What makes sexual fluidity any different than bisexuality?
This a question I stumbled upon a few days ago and it seems relatively new and thought provoking (at least to me), but with the findings and theories of psychoanalysis experts such as Freud and Kinsey, I find myself wondering why this debate hasn't dominated our culture's sexual orientation "scene" over the past two or three decades. While doing research, I came upon a new term that has made its way into pop culture: hasbian. I learned that this term is usually used in a derogatory way, and in its most basic form, the word describes a woman who, at one point or another, identified as a lesbian and then in her later years "realized" she was straight (also simply described as a former lesbian) (Bendix). Women who have gone through this experience are usually publicly ostracized for their decision--especially in Hollywood today. Fellow blogger, Trish Bendix, uses the actor Anne Heche (shown left) to illustrate this concept. Heche infamously dated Ellen DeGeneres in the 1990s and after they broke up, she realized she was not gay, in fact, she ended up marrying a man a few years later. The given link (http://www.youtube.com/watch?v=nG4Hi01Kpfw&feature=related) shows Anne Heche and Ellen DeGeneres on the Red Carpet in 1999. The video shows the two as a couple, however the comments on the video itself are noticeably overflowing with harsh comments generated towards Heche and her decision to "become straight"; therefore, furthering the notion that society, including the every day commenters on YouTube, feel this overwhelming need to place people in categories.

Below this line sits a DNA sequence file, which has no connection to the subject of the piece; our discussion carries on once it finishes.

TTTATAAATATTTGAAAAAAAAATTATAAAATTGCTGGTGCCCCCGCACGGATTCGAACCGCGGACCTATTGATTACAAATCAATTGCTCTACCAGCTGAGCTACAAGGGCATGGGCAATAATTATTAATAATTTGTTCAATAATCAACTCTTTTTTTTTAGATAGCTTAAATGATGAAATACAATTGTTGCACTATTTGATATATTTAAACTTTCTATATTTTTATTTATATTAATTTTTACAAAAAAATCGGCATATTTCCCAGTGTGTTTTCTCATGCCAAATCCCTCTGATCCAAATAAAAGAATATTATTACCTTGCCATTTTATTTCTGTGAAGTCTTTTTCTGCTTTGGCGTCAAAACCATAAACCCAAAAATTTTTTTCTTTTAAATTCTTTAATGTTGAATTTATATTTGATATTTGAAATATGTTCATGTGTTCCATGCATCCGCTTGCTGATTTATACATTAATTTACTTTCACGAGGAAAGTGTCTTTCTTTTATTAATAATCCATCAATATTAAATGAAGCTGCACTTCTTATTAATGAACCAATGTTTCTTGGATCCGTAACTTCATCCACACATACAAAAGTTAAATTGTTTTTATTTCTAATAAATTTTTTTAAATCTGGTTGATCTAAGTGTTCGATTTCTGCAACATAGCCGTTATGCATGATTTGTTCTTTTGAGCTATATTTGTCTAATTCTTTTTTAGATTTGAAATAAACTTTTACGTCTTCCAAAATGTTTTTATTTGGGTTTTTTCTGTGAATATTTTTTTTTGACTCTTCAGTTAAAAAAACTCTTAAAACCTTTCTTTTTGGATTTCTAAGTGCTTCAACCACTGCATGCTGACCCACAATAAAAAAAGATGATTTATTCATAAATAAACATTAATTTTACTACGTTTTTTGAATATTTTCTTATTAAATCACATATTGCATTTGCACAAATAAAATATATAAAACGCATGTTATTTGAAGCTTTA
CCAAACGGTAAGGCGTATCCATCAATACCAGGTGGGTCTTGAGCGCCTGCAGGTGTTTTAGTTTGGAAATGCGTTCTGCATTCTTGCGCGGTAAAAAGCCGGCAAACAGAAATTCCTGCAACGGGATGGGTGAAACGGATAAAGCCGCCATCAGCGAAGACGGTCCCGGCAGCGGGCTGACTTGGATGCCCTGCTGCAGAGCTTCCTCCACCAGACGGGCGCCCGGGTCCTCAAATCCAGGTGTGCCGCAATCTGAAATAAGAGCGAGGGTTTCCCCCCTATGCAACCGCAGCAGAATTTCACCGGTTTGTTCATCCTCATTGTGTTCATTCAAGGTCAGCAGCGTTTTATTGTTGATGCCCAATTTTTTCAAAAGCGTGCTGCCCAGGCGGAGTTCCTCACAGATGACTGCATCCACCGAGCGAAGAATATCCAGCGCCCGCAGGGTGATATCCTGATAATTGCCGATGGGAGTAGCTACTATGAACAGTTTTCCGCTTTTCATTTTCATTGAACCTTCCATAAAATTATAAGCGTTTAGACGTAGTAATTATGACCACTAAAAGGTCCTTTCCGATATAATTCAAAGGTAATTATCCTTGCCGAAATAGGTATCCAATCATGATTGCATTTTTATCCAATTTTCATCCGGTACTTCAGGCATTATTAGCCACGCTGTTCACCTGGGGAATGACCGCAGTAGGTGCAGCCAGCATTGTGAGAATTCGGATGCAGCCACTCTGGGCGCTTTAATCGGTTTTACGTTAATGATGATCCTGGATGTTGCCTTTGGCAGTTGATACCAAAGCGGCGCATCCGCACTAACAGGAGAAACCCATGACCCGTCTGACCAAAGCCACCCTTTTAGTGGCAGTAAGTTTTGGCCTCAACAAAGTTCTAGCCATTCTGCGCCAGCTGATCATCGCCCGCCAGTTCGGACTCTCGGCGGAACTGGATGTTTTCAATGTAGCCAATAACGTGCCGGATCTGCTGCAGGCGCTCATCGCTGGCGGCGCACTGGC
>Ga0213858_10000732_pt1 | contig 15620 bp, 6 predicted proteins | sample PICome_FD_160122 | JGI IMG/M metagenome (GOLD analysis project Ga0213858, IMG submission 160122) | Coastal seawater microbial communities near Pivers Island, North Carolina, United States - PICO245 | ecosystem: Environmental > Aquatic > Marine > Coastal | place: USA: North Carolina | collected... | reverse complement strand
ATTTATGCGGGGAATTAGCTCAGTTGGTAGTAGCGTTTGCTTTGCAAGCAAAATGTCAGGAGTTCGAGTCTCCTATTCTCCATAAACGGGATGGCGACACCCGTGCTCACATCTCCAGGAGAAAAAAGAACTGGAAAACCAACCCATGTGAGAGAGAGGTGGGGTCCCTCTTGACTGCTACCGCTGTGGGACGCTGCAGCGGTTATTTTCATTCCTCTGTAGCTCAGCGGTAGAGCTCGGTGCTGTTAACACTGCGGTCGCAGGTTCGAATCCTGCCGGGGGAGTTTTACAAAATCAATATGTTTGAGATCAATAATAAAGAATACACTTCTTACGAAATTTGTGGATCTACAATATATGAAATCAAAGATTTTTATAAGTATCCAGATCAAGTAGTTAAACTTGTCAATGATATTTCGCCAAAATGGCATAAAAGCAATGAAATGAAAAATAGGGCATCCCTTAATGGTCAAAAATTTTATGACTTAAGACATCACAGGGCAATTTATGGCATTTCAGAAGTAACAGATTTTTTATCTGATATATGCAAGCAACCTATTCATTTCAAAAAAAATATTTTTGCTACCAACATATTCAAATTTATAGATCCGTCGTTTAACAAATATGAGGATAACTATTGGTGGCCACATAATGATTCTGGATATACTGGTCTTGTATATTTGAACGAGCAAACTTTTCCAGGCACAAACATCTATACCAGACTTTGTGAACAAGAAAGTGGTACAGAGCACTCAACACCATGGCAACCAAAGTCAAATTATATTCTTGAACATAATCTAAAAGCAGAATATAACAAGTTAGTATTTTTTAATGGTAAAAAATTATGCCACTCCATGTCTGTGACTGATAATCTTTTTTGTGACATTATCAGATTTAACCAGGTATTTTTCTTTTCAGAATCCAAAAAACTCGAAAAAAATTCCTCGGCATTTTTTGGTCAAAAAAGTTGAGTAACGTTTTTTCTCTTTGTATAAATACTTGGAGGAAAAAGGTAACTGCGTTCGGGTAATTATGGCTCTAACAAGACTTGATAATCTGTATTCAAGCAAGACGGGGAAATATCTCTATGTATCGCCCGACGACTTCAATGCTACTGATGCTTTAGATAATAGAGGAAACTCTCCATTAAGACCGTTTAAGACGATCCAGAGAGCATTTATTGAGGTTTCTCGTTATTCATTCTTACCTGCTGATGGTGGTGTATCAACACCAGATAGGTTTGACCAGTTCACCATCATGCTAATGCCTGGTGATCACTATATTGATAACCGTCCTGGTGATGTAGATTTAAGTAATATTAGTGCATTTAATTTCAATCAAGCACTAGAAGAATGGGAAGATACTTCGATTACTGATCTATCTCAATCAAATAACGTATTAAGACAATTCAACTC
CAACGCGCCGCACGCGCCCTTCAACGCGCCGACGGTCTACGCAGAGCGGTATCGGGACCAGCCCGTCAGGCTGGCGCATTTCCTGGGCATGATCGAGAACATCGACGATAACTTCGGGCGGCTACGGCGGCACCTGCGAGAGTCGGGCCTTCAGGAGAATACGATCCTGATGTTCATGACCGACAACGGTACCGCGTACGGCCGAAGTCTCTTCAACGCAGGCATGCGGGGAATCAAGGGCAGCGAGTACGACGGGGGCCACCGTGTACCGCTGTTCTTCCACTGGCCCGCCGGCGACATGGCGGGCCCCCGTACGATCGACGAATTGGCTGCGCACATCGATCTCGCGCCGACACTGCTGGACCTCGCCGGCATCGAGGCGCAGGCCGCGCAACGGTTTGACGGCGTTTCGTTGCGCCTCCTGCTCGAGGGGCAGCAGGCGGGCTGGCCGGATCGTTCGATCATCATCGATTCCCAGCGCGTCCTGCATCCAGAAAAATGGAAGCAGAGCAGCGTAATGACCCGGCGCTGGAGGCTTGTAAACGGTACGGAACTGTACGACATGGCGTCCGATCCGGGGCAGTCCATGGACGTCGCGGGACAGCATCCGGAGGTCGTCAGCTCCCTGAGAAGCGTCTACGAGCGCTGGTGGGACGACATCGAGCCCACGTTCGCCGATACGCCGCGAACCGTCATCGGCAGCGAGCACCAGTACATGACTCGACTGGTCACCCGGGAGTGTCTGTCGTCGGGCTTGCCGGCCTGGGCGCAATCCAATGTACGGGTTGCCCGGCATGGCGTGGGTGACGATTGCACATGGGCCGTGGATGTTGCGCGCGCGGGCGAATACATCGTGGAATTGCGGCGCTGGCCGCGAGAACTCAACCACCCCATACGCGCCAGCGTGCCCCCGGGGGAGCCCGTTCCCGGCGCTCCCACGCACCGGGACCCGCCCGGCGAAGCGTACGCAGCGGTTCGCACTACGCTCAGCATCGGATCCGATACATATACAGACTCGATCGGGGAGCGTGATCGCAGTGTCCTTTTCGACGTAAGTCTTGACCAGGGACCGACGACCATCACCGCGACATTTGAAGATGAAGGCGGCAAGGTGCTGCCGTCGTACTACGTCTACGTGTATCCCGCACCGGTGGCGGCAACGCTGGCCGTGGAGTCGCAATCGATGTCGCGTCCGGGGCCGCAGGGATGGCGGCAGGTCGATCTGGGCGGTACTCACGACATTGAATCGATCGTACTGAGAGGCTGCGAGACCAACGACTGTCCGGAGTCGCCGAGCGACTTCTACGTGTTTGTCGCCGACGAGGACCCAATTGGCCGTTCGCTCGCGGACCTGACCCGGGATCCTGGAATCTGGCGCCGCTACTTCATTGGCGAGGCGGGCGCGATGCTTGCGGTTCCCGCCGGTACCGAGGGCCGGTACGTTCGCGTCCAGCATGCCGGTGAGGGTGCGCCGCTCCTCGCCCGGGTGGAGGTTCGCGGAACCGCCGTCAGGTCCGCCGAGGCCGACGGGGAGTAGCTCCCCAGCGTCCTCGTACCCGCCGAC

The term hasbian, and the derogatory way in which is is used to define a woman who "can't make up her mind," leaves us to ultimately agree with what Kinsey, Freud, Mead, DiFranco, and Millet had to say about bisexuality. Jennifer Baumgardener, the author of What is Bisexuality?, an openly bisexual woman, goes on to discover what and how bisexuality came to be, as indicated by the title. She includes summaries of the many different theories made by multiple forerunners in the study of psychoanalysis. All of the previously mentioned theorists ultimately agreed that bisexuality is a natural thing for humans to experience; however, because we as people live in a "straight world", we applaud those who can slap a heterosexual label on themselves. (Baumgardener). I for one can conclude and argue that the ultimate prize we give to those who are "correctly labeled" themselves is acceptance.